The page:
Boston Sci boosts structural heart biz with $75M Neovasc deal

Boston Scientific
Boston Scientific, a longtime customer of Neovasc's, is now acquiring the latter's tissue processing tech for $75 million.

Boston Scientific is plunking down $75 million in cash to acquire Neovasc’s tissue processing technology, which it will integrate into its structural heart unit. The tech produces components used in transcatheter heart valves, such as Boston Sci’s Lotus.

Vancouver-based Neovasc is working on a pair of cardiac devices as well as selling advanced biological tissue to companies like Boston Scientific. Its Tiara transcatheter device for the treatment of severe mitral regurgitation is still in development, while its Reducer device for refractory angina is approved in the European Union.

Under the deal, Boston Scientific will pick up Neovasc’s tissue processing technology and production facility for about $68 million and 15% equity for about $7 million, Neovasc said in a statement. The deal is slated to close by the end of the year.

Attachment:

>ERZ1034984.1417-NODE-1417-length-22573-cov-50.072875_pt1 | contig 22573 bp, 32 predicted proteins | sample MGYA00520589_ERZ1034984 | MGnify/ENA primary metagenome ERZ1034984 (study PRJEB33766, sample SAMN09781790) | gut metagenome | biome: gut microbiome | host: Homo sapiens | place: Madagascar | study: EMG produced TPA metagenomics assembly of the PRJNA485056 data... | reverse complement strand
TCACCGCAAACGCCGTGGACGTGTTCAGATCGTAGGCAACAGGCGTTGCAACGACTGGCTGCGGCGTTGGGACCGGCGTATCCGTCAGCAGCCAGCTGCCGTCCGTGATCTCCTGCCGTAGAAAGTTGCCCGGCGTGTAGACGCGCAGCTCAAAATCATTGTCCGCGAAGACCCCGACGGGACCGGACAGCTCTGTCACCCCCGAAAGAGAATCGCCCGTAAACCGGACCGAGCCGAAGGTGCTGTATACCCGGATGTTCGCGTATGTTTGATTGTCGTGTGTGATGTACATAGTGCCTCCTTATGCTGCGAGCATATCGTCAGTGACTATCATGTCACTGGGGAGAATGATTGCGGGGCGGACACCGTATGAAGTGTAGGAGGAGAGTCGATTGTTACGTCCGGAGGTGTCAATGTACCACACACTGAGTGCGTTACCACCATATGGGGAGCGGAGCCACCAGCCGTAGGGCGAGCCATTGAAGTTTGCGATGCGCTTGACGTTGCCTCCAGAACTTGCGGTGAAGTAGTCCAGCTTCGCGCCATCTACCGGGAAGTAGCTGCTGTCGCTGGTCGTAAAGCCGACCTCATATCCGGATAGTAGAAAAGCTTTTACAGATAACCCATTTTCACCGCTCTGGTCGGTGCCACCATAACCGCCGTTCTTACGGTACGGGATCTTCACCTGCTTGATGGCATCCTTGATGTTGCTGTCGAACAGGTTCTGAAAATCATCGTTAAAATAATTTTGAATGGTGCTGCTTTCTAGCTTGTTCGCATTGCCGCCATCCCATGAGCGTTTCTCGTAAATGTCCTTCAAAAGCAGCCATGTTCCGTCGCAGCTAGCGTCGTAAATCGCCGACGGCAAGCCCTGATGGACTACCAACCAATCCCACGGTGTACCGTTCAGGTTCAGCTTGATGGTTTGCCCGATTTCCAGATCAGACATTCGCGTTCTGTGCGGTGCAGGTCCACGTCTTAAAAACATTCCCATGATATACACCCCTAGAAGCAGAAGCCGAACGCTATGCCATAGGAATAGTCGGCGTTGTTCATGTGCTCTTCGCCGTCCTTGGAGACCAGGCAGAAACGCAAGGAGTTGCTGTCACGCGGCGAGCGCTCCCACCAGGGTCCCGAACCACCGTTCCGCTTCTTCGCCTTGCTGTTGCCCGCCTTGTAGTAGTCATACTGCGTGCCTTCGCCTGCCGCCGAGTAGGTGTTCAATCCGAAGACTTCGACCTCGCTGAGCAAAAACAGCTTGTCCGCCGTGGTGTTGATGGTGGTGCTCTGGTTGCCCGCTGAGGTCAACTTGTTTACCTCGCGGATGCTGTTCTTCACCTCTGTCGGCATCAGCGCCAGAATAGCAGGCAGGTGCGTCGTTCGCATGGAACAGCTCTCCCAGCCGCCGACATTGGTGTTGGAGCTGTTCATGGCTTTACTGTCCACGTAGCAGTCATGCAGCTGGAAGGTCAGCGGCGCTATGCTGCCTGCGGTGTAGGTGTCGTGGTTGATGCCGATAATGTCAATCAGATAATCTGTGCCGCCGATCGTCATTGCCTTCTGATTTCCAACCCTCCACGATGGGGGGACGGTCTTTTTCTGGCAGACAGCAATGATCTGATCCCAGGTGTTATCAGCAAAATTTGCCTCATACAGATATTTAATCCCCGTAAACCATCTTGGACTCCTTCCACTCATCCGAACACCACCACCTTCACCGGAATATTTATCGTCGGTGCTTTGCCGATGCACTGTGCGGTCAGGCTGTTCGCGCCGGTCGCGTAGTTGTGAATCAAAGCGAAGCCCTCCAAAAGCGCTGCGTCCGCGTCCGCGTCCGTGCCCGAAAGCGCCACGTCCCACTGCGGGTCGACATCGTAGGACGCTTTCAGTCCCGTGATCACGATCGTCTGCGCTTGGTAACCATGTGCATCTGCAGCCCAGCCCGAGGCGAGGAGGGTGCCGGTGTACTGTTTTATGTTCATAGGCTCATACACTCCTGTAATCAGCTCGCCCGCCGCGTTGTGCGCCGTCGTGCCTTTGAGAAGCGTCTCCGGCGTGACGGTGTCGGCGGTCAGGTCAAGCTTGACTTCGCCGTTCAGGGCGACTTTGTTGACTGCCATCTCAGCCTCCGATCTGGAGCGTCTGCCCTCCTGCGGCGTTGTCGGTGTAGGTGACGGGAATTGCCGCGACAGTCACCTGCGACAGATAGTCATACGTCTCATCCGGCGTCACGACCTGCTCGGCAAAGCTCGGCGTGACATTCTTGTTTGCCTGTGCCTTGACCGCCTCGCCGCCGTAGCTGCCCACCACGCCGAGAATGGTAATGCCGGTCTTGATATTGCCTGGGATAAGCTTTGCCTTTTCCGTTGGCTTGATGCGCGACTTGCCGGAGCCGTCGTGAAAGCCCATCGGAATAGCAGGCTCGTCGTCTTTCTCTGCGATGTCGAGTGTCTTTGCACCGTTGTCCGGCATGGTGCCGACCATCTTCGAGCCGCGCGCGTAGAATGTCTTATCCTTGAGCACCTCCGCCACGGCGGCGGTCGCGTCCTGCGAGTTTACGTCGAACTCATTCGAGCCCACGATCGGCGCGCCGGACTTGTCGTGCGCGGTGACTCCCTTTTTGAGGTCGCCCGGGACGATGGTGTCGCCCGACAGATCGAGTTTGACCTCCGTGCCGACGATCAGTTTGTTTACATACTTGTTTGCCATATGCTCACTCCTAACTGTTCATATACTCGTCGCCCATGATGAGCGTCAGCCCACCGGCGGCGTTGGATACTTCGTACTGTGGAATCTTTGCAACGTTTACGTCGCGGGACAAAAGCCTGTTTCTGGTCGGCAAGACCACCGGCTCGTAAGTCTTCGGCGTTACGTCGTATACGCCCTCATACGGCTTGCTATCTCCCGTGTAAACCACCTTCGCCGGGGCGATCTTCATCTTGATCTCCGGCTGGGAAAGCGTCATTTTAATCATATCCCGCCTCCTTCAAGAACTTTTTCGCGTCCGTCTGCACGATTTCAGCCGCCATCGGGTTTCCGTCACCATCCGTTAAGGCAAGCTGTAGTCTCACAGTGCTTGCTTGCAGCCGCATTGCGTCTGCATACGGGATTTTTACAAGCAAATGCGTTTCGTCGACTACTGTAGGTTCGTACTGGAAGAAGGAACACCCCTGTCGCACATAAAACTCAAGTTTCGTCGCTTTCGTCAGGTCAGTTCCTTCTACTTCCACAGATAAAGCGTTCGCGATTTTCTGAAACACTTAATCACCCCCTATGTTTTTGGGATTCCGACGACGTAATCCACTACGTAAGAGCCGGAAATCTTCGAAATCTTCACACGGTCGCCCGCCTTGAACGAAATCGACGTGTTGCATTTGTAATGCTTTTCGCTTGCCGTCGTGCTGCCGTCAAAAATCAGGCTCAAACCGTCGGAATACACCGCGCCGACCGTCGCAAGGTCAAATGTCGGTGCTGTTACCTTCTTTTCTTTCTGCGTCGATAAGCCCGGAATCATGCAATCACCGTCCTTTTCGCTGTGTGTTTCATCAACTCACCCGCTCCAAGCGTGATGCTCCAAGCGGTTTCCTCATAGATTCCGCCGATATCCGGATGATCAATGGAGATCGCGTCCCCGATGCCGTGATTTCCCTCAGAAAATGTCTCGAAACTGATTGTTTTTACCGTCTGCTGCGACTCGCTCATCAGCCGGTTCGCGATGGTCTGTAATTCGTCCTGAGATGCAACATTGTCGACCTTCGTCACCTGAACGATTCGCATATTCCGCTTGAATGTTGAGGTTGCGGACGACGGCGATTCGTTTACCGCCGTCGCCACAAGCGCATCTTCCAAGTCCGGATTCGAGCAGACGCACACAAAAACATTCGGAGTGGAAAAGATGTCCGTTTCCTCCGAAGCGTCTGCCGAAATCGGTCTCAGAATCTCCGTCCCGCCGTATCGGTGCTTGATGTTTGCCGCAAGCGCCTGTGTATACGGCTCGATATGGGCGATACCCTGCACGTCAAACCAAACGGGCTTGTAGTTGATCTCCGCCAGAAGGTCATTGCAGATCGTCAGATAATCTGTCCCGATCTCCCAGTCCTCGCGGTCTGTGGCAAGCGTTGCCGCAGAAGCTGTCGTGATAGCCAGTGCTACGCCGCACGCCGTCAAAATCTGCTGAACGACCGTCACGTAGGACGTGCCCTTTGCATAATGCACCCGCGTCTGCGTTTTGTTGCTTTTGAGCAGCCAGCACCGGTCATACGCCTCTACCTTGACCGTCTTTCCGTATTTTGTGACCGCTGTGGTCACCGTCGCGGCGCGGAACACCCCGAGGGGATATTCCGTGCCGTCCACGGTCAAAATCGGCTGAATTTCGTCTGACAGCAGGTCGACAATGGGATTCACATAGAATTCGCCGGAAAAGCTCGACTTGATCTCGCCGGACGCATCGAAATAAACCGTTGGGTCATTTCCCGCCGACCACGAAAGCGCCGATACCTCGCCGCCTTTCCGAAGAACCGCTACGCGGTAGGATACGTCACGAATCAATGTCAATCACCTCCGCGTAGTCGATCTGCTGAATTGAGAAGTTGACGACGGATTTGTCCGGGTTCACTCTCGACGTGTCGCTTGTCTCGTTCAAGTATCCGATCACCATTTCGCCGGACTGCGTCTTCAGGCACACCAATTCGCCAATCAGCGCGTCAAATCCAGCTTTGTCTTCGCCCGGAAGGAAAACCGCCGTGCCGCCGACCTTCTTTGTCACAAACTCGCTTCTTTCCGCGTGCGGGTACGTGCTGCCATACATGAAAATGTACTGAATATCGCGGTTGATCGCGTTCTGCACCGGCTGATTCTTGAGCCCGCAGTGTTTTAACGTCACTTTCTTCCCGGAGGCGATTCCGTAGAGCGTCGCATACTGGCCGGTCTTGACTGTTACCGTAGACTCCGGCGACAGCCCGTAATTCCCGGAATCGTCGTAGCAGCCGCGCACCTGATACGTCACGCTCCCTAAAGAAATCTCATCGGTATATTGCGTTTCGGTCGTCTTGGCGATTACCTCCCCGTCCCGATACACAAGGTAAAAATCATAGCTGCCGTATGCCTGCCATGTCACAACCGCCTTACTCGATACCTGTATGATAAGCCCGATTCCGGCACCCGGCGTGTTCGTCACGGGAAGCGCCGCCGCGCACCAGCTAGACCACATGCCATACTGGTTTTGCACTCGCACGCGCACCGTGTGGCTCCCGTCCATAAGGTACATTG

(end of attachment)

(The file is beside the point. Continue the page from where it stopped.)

"We continually seek ways to optimize our manufacturing processes and enhance our product portfolio," said Ed Mackey, Boston Scientific executive vice president of operations, in a statement. "The vertically integrated operational capabilities resulting from this acquisition will strengthen our structural heart pipeline and immediately benefit our Lotus valve platform as we work to increase our market share in Europe and prepare for launch in the U.S., expected in late 2017." Boston Sci’s Lotus Valve System earned a CE mark in 2013, and its next-gen Lotus Edge Valve System followed suit in September this year.

While Neovasc is offloading its tissue processing capabilities, the purchase agreement includes a license to the assets and access to the sold production site so the company may continue developing its own tissue-related products, according to the statement. The $75 million will go toward “general corporate purposes,” Neovasc said.

Suggested Articles

Shortly after announcing plans to transform itself into a digital, “cloud-first” drugmaker, Takeda has extended its agreements with Seqster.

Q32 Bio raised $60 million to push its lead antibody through the clinic and bolster its pipeline and the technology behind it.

Sanofi is teaming up with Merck while AstraZeneca taps Arcus as the future of cancer work is very much made together.